The declaration in this example creates the short_string variable using the String template.
You can use template class member functions as you would any other member function.
Template instantiation involves generating a concrete class or function (instance) for a particular combination of template arguments. For example, the compiler generates a class for Array<int> and a different class for Array<double>. The new classes are defined by substituting the template arguments for the template parameters in the definition of the template class. In the Array<int> example, shown in the preceding "Class Templates" section, the compiler substitutes int wherever Elem appears.
The use of a template function or template class introduces the need for an instance. If that instance does not already exist, the compiler implicitly instantiates the template for that combination of template arguments.
The compiler implicitly instantiates templates only for those combinations of template arguments that are actually used. This approach may be inappropriate for the construction of libraries that provide templates. C++ provides a facility to explicitly instantiate templates, as seen in the following examples.
To instantiate a template function explicitly, follow the template keyword by a declaration (not definition) for the function, with the function identifier followed by the template arguments.
Template arguments may be omitted when the compiler can infer them.
To instantiate a template class explicitly, follow the template keyword by a declaration (not definition) for the class, with the class identifier followed by the template arguments.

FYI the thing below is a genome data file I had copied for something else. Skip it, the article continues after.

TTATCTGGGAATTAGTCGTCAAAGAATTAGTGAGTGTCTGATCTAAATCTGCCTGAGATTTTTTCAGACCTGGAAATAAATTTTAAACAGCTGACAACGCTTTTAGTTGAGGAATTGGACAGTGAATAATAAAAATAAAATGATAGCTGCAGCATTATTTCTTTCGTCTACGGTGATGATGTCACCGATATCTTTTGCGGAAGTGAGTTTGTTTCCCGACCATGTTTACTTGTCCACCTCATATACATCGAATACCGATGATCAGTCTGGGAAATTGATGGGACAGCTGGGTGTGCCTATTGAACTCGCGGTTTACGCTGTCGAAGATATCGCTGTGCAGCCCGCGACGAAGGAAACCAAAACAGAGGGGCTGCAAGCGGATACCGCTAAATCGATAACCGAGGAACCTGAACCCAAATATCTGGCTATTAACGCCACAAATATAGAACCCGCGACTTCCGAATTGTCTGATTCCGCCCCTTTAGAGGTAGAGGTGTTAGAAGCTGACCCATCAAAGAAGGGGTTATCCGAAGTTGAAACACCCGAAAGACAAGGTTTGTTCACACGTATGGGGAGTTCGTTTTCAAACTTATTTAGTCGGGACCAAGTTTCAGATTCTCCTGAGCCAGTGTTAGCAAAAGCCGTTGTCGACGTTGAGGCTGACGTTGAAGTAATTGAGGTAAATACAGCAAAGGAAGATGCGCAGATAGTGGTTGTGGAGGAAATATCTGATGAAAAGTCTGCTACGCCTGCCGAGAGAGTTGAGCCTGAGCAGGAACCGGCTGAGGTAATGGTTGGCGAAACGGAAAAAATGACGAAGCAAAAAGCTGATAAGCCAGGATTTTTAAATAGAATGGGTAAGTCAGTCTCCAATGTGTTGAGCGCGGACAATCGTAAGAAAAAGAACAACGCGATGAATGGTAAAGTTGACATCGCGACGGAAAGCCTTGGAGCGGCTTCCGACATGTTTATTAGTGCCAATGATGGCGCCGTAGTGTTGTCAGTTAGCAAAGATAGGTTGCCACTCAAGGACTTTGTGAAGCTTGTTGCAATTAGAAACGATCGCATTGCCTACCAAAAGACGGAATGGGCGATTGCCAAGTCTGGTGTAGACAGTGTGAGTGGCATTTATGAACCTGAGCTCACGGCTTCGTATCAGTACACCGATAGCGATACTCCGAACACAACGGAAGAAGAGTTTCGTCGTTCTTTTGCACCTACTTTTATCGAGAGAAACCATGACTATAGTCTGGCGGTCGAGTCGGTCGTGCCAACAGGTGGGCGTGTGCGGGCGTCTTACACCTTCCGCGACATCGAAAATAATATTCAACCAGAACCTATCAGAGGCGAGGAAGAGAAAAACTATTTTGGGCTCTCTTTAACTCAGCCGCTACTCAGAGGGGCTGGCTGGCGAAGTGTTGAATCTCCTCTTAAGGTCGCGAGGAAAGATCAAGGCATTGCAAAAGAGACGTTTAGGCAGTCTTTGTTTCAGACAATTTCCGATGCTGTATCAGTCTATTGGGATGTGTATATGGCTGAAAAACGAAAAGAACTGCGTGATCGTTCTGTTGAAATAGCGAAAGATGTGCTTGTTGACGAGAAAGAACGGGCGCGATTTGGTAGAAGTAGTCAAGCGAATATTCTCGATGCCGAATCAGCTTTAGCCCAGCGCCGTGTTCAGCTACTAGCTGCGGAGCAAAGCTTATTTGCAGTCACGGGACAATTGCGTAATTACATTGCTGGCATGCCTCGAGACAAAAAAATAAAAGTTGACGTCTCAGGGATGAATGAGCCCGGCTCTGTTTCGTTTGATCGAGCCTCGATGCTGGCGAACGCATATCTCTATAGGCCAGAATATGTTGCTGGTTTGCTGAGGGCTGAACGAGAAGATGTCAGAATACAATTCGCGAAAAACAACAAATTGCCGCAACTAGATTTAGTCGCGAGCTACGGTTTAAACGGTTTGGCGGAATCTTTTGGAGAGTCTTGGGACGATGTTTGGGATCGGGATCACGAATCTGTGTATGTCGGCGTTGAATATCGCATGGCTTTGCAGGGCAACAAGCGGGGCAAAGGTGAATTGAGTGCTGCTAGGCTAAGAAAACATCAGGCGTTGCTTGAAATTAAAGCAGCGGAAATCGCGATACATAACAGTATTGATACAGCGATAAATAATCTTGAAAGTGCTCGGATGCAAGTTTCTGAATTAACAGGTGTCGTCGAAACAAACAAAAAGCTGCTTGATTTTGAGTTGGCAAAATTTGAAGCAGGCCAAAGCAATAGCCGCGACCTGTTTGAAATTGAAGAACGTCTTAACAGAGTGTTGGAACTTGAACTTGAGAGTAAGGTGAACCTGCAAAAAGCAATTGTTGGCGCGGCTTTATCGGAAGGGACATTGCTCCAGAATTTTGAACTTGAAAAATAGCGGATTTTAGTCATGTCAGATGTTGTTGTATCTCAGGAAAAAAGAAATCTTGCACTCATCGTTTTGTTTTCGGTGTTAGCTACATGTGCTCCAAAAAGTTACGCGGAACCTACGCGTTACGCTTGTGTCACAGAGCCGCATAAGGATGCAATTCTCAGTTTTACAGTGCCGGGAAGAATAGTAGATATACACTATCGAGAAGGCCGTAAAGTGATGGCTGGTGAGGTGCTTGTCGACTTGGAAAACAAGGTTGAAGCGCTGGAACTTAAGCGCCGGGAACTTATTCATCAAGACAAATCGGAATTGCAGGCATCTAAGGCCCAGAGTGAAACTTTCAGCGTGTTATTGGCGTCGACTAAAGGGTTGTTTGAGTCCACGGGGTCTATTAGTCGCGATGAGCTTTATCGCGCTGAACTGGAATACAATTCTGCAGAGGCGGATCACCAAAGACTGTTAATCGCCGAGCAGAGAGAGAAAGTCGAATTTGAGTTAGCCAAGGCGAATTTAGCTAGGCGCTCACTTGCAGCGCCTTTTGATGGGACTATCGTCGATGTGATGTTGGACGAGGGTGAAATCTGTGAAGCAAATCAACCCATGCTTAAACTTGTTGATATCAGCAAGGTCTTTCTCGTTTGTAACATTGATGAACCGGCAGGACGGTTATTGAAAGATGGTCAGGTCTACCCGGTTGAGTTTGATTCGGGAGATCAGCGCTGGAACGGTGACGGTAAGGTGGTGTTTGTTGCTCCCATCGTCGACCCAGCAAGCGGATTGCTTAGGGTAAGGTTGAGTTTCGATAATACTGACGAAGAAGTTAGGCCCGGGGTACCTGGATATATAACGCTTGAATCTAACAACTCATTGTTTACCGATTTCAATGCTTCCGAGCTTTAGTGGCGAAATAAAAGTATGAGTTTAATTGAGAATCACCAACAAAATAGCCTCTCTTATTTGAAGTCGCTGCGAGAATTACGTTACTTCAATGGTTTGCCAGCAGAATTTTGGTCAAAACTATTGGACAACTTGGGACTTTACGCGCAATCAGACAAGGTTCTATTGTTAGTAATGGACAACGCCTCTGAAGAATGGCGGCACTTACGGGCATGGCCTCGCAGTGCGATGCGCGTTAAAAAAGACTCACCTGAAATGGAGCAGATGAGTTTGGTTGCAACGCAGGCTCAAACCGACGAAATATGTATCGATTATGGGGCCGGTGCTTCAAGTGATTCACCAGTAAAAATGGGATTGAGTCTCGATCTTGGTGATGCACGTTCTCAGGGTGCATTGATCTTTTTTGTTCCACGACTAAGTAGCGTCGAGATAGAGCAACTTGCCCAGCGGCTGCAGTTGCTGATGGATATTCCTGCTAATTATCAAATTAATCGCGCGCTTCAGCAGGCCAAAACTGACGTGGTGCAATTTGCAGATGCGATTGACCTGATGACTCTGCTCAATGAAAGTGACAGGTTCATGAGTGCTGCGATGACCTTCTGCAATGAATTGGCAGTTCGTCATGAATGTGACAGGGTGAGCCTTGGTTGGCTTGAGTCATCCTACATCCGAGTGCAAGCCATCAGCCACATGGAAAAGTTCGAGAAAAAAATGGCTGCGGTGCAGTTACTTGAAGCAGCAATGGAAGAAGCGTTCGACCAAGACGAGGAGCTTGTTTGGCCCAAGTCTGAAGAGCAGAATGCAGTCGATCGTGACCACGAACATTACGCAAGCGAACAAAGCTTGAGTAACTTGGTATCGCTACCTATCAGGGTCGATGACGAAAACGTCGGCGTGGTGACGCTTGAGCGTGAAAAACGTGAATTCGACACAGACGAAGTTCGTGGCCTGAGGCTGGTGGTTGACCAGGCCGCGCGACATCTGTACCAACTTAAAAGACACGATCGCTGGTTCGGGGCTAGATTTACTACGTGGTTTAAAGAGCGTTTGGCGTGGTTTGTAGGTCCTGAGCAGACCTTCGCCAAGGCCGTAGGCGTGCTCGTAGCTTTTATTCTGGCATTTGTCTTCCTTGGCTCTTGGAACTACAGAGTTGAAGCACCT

When you explicitly instantiate a class, all of its members are also instantiated.
To explicitly instantiate a template class function member, follow the template keyword by a declaration (not definition) for the function, with the function identifier qualified by the template class, followed by the template arguments.
To explicitly instantiate a template class static data member, follow the template keyword by a declaration (not definition) for the member, with the member identifier qualified by the template class, followed by the template argument.
You can use templates in a nested manner. This is particularly useful when defining generic functions over generic data structures, as in the standard C++ library. For example, a template sort function may be declared over a template array class:
and defined as:
The preceding example defines a sort function over the predeclared Array class template objects. The next example shows the actual use of the sort function.
You can give default values to template parameters for class templates (but not function templates).
If a template parameter has a default value, all parameters after it must also have default values. A template parameter can have only one default value.
There may be performance advantages to treating some combinations of template arguments as a special case, as in the following examples for twice. Alternatively, a template description might fail to work for a set of its possible arguments, as in the following examples for sort. Template specialization allows you to define alternative implementations for a given combination of actual template arguments. The template specialization overrides the default instantiation.
You must declare a specialization before any use of that combination of template arguments. The following examples declare specialized implementations of twice and sort.
You can omit the template arguments if the compiler can unambiguously determine them. For example:
You must define all template specializations that you declare. The following examples define the functions declared in the preceding section.
A specialization is used and instantiated just as any other template, except that the definition of a completely specialized template is also an instantiation.
In the previous examples, the templates are fully specialized. That is, they define an implementation for specific template arguments. A template can also be partially specialized, meaning that only some of the template parameters are specified, or that one or more parameters are limited to certain categories of type. The resulting partial specialization is itself still a template. For example, the following code sample shows a primary template and a full specialization of that template.
The following code shows examples of partial specialization of the primary template.
This section describes problems you might encounter when using templates.